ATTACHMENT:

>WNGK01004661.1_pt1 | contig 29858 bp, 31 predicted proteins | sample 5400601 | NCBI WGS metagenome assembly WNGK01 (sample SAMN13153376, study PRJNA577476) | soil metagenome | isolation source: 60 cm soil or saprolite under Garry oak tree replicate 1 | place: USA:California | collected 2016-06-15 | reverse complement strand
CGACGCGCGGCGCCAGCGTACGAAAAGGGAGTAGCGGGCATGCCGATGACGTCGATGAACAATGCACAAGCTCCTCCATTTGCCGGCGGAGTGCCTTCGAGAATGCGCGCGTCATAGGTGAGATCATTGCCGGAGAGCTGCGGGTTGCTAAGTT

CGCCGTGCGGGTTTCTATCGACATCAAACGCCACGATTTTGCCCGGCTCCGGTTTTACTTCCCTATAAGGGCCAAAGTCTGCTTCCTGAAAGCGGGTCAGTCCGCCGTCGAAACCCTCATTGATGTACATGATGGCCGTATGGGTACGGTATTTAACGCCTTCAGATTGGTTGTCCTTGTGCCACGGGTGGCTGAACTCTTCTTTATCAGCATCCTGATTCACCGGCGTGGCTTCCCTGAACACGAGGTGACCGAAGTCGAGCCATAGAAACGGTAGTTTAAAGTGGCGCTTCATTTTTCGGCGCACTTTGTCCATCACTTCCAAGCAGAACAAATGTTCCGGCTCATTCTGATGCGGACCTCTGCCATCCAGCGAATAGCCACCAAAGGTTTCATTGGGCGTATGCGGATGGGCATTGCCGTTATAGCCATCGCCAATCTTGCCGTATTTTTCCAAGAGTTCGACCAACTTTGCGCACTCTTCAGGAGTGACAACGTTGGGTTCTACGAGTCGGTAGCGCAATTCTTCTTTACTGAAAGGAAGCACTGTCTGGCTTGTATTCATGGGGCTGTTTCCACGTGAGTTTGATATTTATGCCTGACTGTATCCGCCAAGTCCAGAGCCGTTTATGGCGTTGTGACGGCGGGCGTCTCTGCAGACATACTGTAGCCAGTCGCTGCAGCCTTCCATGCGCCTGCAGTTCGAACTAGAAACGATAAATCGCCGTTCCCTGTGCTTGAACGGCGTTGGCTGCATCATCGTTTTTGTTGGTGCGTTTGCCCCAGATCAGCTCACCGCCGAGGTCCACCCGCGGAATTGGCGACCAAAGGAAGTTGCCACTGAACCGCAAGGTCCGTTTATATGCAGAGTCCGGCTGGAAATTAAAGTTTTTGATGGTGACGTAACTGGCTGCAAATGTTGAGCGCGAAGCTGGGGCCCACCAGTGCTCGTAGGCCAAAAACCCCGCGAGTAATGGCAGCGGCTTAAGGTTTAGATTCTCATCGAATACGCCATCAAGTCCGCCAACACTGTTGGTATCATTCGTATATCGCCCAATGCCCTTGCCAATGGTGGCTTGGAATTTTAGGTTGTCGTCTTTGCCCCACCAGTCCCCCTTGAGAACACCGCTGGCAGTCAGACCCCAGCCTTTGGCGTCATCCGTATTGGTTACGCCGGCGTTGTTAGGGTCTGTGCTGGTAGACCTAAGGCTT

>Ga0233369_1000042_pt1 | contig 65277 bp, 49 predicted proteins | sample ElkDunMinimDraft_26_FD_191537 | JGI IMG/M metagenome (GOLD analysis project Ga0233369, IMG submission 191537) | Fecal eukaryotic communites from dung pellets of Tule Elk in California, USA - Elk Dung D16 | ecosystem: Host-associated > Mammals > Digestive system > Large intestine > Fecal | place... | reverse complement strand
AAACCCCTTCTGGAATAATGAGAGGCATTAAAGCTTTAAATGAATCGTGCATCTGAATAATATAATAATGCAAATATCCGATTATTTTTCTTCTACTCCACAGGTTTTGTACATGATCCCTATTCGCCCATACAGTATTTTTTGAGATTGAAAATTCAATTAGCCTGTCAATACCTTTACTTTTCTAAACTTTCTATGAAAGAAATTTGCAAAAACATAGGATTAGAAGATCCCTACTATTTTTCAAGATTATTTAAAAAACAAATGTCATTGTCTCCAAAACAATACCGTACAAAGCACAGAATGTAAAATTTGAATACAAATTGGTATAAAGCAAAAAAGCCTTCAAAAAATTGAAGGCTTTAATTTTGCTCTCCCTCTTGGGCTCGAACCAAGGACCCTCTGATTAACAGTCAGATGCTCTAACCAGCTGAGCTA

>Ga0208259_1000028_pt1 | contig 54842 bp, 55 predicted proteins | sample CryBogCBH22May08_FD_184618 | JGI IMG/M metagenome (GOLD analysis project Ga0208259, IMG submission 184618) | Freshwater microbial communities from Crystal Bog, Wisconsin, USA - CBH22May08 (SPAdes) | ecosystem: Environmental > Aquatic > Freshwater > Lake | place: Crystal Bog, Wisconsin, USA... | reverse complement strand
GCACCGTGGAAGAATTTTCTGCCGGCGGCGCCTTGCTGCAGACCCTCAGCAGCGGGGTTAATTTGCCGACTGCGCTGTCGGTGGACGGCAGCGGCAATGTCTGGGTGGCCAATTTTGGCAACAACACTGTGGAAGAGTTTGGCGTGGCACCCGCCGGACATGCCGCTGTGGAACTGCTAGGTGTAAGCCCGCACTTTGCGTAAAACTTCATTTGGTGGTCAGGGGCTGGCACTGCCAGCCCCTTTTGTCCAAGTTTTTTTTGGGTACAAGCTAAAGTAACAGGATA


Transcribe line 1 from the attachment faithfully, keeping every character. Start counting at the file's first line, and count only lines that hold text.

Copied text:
>WNGK01004661.1_pt1 | contig 29858 bp, 31 predicted proteins | sample 5400601 | NCBI WGS metagenome assembly WNGK01 (sample SAMN13153376, study PRJNA577476) | soil metagenome | isolation source: 60 cm soil or saprolite under Garry oak tree replicate 1 | place: USA:California | collected 2016-06-15 | reverse complement strand